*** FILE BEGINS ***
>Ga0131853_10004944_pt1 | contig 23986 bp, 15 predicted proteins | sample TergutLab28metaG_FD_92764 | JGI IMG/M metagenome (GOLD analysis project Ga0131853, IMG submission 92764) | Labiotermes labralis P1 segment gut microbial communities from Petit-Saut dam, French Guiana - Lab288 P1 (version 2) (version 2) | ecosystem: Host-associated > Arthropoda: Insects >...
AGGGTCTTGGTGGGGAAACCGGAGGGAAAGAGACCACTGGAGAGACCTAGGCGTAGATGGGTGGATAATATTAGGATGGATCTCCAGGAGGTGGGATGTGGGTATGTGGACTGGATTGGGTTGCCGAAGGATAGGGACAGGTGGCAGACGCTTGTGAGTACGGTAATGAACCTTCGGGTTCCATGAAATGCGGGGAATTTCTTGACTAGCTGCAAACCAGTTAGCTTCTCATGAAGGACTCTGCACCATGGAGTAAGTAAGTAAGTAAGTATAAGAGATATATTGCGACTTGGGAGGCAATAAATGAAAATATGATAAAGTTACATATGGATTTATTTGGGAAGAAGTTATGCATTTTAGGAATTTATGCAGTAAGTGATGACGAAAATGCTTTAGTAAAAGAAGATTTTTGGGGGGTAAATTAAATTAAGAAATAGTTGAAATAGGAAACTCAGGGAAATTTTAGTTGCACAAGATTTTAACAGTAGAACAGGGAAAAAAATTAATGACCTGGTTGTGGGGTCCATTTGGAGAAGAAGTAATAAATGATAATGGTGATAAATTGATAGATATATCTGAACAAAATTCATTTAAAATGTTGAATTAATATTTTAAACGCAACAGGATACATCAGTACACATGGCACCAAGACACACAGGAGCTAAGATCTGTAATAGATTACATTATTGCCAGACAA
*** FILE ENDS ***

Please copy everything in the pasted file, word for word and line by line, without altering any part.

>Ga0131853_10004944_pt1 | contig 23986 bp, 15 predicted proteins | sample TergutLab28metaG_FD_92764 | JGI IMG/M metagenome (GOLD analysis project Ga0131853, IMG submission 92764) | Labiotermes labralis P1 segment gut microbial communities from Petit-Saut dam, French Guiana - Lab288 P1 (version 2) (version 2) | ecosystem: Host-associated > Arthropoda: Insects >...
AGGGTCTTGGTGGGGAAACCGGAGGGAAAGAGACCACTGGAGAGACCTAGGCGTAGATGGGTGGATAATATTAGGATGGATCTCCAGGAGGTGGGATGTGGGTATGTGGACTGGATTGGGTTGCCGAAGGATAGGGACAGGTGGCAGACGCTTGTGAGTACGGTAATGAACCTTCGGGTTCCATGAAATGCGGGGAATTTCTTGACTAGCTGCAAACCAGTTAGCTTCTCATGAAGGACTCTGCACCATGGAGTAAGTAAGTAAGTAAGTATAAGAGATATATTGCGACTTGGGAGGCAATAAATGAAAATATGATAAAGTTACATATGGATTTATTTGGGAAGAAGTTATGCATTTTAGGAATTTATGCAGTAAGTGATGACGAAAATGCTTTAGTAAAAGAAGATTTTTGGGGGGTAAATTAAATTAAGAAATAGTTGAAATAGGAAACTCAGGGAAATTTTAGTTGCACAAGATTTTAACAGTAGAACAGGGAAAAAAATTAATGACCTGGTTGTGGGGTCCATTTGGAGAAGAAGTAATAAATGATAATGGTGATAAATTGATAGATATATCTGAACAAAATTCATTTAAAATGTTGAATTAATATTTTAAACGCAACAGGATACATCAGTACACATGGCACCAAGACACACAGGAGCTAAGATCTGTAATAGATTACATTATTGCCAGACAA